Outdoor apparel brand Patagonia is in the news, and not just for designing a bikini that always stays in place. Business Insider reports that the company is poised to fight the Trump administration’s threat to America’s national monuments.
“We’re watching the Trump administration’s actions very closely and preparing to take every step necessary, including legal action, to defend our most treasured public landscapes from coast to coast,” said company CEO Rose Marcario.
According to Business Insider, “The executive order would specifically put 25 national monuments — named protected lands under the 1906 Antiquities Act — under review, in danger of losing their status. A national monument has never had its protected status rescinded before, and it’s unclear if the laws allow such a maneuver.”
The move is classic Patagonia, and illustrates why the company enjoys such strong support from its loyal customer base. Its reputation is enviable…and strategically earned. Five years ago, Yvon Chouinard, the company’s founder, published The Responsible Company: What We’ve Learned From Patagonia’s First 40 Years. Chouinard offers not just a story about how to create a responsible company. It is also a story about creating a company that is known for that responsibility.
A Passion Project
Patagonia’s beginnings can be traced back to a California falconry club, where a young Chouinard discovered his love of climbing. Unsatisfied with the equipment available for climbers, he began making his own. He and his new wife Malinda soon ventured into apparel, founding Patagonia in 1972. “The point was not to focus on making money; focus on doing things right, and the profits would come,” according to a 2007 Fortune cover story. That mentality has been a defining part of the company’s image.
Patagonia became a leader in environmental responsibility by giving it an equal priority to profits—reportedly without sacrificing profits. In 1985 the company began donating one percent of its revenue to environmental organizations, a move that has since inspired more than 1,400 companies to join its 1% For the Planet initiative. It was also one of the first companies to switch to more environmentally friendly organic cotton, despite its higher costs.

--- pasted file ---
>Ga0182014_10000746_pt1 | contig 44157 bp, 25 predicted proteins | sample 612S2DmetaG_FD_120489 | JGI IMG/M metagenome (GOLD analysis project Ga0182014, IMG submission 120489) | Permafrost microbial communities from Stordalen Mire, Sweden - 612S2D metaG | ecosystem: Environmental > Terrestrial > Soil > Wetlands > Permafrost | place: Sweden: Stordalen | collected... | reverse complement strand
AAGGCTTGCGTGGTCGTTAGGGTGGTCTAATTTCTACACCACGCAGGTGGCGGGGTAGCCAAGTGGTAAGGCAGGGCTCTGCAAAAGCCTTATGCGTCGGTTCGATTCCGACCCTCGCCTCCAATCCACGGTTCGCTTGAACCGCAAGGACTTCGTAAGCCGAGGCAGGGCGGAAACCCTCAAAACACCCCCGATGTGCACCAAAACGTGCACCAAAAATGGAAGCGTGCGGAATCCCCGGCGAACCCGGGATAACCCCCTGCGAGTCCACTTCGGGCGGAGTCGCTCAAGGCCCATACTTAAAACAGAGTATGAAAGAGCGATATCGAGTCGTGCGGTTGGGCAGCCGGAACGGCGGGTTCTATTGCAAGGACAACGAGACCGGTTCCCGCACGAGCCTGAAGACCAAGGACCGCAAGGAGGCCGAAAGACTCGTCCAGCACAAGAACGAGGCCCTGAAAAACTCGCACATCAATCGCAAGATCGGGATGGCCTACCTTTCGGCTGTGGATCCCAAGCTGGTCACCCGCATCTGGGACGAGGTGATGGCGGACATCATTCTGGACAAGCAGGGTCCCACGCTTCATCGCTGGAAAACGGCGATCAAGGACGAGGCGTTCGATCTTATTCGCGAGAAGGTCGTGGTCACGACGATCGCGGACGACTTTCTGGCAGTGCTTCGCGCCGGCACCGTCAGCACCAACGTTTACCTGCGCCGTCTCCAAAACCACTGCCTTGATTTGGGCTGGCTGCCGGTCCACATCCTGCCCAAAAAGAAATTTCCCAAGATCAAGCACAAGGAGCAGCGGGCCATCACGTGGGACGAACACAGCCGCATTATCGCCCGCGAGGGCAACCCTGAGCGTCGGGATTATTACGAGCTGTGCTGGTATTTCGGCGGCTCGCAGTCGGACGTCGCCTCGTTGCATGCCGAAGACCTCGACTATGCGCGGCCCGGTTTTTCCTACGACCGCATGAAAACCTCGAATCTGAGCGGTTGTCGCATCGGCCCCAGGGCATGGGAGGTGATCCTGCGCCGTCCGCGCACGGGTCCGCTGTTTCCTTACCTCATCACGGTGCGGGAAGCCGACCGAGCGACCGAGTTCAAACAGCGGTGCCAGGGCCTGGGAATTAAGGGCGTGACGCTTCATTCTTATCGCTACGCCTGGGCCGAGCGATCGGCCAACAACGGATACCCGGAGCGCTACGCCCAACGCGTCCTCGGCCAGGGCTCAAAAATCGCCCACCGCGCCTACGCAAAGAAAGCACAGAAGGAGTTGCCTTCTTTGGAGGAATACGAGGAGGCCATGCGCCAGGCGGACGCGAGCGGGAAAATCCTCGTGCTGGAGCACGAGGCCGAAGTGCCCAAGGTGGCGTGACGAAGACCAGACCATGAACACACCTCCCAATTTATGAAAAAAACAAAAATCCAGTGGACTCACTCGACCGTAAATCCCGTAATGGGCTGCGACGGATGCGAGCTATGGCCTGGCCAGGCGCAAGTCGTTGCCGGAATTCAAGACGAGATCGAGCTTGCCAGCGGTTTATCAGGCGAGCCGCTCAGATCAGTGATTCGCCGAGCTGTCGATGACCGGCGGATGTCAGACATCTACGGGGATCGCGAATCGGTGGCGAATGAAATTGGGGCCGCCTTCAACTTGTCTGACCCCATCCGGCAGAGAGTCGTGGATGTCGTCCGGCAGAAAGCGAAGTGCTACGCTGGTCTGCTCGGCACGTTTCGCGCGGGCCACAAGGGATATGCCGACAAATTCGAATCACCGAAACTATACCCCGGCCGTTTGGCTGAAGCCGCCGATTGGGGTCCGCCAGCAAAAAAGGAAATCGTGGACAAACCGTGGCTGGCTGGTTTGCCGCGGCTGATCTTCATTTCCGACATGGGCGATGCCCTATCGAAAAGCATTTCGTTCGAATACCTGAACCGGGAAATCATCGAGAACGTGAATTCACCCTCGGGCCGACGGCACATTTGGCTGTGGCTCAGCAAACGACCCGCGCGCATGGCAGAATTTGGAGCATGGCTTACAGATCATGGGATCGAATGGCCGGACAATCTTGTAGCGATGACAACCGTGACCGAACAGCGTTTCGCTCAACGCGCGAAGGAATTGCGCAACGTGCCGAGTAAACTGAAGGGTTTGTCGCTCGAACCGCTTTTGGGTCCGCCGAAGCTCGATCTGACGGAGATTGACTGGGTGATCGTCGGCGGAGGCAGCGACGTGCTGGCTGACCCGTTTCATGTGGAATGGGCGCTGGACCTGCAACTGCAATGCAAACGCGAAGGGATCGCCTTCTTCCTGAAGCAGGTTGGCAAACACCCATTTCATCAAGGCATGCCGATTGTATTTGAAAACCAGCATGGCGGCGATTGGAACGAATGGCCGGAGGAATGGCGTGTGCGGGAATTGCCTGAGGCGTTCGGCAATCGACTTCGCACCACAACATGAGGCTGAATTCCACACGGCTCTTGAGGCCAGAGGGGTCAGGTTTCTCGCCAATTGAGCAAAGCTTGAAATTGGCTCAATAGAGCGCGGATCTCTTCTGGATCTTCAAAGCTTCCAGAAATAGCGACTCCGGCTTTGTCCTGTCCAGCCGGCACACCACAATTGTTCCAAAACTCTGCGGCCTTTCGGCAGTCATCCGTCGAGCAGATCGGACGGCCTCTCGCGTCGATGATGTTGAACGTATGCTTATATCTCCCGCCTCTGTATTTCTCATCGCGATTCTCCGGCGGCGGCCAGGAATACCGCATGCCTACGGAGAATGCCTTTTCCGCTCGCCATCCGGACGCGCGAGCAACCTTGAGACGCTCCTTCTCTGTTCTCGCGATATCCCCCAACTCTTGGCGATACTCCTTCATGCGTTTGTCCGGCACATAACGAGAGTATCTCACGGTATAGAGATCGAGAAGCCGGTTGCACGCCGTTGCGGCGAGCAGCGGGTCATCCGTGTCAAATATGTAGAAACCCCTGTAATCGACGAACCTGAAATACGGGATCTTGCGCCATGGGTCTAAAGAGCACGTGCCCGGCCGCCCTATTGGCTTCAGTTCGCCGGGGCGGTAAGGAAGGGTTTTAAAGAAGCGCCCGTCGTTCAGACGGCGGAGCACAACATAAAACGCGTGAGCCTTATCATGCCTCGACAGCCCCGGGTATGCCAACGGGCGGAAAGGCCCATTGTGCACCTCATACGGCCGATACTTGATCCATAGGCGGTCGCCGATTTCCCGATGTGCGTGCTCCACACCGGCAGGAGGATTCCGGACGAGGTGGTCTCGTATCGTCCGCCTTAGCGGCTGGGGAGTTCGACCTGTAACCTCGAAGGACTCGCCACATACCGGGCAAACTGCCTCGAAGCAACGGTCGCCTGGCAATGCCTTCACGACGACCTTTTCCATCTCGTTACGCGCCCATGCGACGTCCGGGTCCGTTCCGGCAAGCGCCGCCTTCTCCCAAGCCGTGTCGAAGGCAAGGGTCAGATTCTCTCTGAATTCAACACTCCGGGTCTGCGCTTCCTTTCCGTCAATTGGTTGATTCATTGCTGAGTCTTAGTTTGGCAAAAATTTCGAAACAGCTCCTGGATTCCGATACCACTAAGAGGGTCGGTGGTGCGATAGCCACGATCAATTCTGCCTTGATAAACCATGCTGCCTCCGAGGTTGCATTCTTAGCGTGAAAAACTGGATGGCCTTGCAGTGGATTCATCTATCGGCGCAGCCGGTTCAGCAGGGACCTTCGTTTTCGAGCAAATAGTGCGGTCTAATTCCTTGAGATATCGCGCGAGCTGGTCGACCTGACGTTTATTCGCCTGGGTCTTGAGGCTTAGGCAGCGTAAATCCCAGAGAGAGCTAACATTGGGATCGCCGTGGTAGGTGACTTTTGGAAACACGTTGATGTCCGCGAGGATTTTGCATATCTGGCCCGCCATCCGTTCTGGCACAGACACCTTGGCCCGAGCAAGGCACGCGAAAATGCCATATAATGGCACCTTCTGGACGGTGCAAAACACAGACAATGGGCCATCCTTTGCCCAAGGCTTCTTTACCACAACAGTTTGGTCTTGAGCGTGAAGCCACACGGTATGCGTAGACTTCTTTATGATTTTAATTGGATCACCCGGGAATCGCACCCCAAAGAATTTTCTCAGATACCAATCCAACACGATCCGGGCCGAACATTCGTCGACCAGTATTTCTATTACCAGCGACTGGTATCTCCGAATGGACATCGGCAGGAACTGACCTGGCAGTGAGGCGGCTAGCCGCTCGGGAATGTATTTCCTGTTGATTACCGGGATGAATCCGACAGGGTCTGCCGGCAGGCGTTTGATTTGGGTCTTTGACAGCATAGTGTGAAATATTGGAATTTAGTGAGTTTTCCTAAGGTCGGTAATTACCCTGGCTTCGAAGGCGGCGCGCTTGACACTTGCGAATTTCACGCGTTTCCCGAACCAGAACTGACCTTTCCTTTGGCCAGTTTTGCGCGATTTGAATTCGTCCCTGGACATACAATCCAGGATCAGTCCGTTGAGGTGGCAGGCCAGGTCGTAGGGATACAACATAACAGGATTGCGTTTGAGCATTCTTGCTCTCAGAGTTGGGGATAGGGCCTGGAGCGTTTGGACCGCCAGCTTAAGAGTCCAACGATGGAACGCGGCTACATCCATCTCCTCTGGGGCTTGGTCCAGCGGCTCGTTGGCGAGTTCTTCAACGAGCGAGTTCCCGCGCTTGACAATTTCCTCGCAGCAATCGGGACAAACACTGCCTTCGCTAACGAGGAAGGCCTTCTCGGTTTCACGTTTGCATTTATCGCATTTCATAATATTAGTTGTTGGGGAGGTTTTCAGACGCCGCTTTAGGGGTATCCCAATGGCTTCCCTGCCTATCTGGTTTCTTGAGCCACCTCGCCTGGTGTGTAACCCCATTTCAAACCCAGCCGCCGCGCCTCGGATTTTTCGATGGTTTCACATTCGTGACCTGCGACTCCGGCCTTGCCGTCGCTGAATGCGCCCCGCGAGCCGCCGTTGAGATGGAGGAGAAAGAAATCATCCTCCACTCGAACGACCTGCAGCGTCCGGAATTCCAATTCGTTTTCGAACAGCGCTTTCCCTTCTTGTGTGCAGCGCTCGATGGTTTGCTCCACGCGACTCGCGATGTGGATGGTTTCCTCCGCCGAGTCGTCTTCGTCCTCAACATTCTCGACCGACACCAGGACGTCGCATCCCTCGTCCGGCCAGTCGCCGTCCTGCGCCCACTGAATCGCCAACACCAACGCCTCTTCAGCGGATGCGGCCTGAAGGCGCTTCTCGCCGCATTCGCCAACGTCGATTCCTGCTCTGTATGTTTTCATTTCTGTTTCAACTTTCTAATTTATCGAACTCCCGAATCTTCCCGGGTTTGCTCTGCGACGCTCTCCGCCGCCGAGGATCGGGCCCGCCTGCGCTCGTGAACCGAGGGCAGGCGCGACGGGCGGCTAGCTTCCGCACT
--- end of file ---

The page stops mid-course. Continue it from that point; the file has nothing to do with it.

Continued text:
Following accelerated growth spurred by the unintended trendiness of its brand, Patagonia’s limits were revealed when the early 1990s recession hit. Growth skidded to a halt and the company was forced to lay off a fifth of its employees. Rather than yielding to the economic circumstances, however, Chouinard doubled down on his original mission. “I decided the best thing I could do was to get profitable again, live a more examined corporate life and influence other companies to do the same,” he told the Wall Street Journal‘s Seth Stevenson.
Since that crisis Patagonia has placed even more emphasis on its environmental agenda. Chouinard started “The Footprint Chronicles,” a soul-searching online project dedicated to “exhaustively cataloging the environmental damage done by his own company,” as the WSJ described it. Taking a stance against consumerism, one holiday season Patagonia even ran a Black Friday ad asking people to buy less of its products. At the same time Chouinard’s perspective has rubbed off on other, larger corporations.
Through all of this Patagonia has been consistently reported as profitable, despite its large donation programs, the extra costs it imposes on its supply chain and other activities whose direct effect on the bottom line would seen to be negative. And other companies have seen the value in Patagonia’s approach. The Wall Street Journal detailed how even Walmart turned to Chouinard, seeking his advice and working with Patagonia to form the Sustainable Apparel Coalition, which has attracted other top brands.